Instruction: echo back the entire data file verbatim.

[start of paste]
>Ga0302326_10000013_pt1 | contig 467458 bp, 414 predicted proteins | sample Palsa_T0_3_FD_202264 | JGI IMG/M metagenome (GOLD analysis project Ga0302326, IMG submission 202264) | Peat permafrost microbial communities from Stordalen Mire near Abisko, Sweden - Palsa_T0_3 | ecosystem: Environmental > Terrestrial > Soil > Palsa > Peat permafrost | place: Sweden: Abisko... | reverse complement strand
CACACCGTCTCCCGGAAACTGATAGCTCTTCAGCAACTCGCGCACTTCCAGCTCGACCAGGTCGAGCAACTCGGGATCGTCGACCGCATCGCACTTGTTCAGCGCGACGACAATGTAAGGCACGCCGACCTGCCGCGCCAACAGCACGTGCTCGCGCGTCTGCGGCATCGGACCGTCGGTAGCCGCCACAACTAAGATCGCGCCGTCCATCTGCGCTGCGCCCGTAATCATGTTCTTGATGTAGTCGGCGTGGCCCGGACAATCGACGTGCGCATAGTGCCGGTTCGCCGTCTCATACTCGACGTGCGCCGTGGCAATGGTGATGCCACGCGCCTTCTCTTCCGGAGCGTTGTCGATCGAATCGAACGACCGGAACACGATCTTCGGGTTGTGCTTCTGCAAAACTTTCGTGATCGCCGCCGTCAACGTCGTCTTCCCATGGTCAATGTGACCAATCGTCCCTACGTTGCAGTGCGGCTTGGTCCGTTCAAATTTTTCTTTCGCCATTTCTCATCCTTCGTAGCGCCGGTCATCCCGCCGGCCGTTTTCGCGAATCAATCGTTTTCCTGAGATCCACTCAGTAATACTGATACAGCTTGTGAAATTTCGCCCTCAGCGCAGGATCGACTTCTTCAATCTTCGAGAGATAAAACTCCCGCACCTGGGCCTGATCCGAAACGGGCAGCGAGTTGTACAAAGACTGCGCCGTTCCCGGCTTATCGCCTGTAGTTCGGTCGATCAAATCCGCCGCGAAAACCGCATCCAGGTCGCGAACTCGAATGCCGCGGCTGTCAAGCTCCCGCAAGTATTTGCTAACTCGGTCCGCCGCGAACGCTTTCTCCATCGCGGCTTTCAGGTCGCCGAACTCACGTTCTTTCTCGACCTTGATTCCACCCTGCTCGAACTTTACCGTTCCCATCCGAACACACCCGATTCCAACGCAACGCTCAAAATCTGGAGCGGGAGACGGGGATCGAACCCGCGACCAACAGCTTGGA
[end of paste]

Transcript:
>Ga0302326_10000013_pt1 | contig 467458 bp, 414 predicted proteins | sample Palsa_T0_3_FD_202264 | JGI IMG/M metagenome (GOLD analysis project Ga0302326, IMG submission 202264) | Peat permafrost microbial communities from Stordalen Mire near Abisko, Sweden - Palsa_T0_3 | ecosystem: Environmental > Terrestrial > Soil > Palsa > Peat permafrost | place: Sweden: Abisko... | reverse complement strand
CACACCGTCTCCCGGAAACTGATAGCTCTTCAGCAACTCGCGCACTTCCAGCTCGACCAGGTCGAGCAACTCGGGATCGTCGACCGCATCGCACTTGTTCAGCGCGACGACAATGTAAGGCACGCCGACCTGCCGCGCCAACAGCACGTGCTCGCGCGTCTGCGGCATCGGACCGTCGGTAGCCGCCACAACTAAGATCGCGCCGTCCATCTGCGCTGCGCCCGTAATCATGTTCTTGATGTAGTCGGCGTGGCCCGGACAATCGACGTGCGCATAGTGCCGGTTCGCCGTCTCATACTCGACGTGCGCCGTGGCAATGGTGATGCCACGCGCCTTCTCTTCCGGAGCGTTGTCGATCGAATCGAACGACCGGAACACGATCTTCGGGTTGTGCTTCTGCAAAACTTTCGTGATCGCCGCCGTCAACGTCGTCTTCCCATGGTCAATGTGACCAATCGTCCCTACGTTGCAGTGCGGCTTGGTCCGTTCAAATTTTTCTTTCGCCATTTCTCATCCTTCGTAGCGCCGGTCATCCCGCCGGCCGTTTTCGCGAATCAATCGTTTTCCTGAGATCCACTCAGTAATACTGATACAGCTTGTGAAATTTCGCCCTCAGCGCAGGATCGACTTCTTCAATCTTCGAGAGATAAAACTCCCGCACCTGGGCCTGATCCGAAACGGGCAGCGAGTTGTACAAAGACTGCGCCGTTCCCGGCTTATCGCCTGTAGTTCGGTCGATCAAATCCGCCGCGAAAACCGCATCCAGGTCGCGAACTCGAATGCCGCGGCTGTCAAGCTCCCGCAAGTATTTGCTAACTCGGTCCGCCGCGAACGCTTTCTCCATCGCGGCTTTCAGGTCGCCGAACTCACGTTCTTTCTCGACCTTGATTCCACCCTGCTCGAACTTTACCGTTCCCATCCGAACACACCCGATTCCAACGCAACGCTCAAAATCTGGAGCGGGAGACGGGGATCGAACCCGCGACCAACAGCTTGGA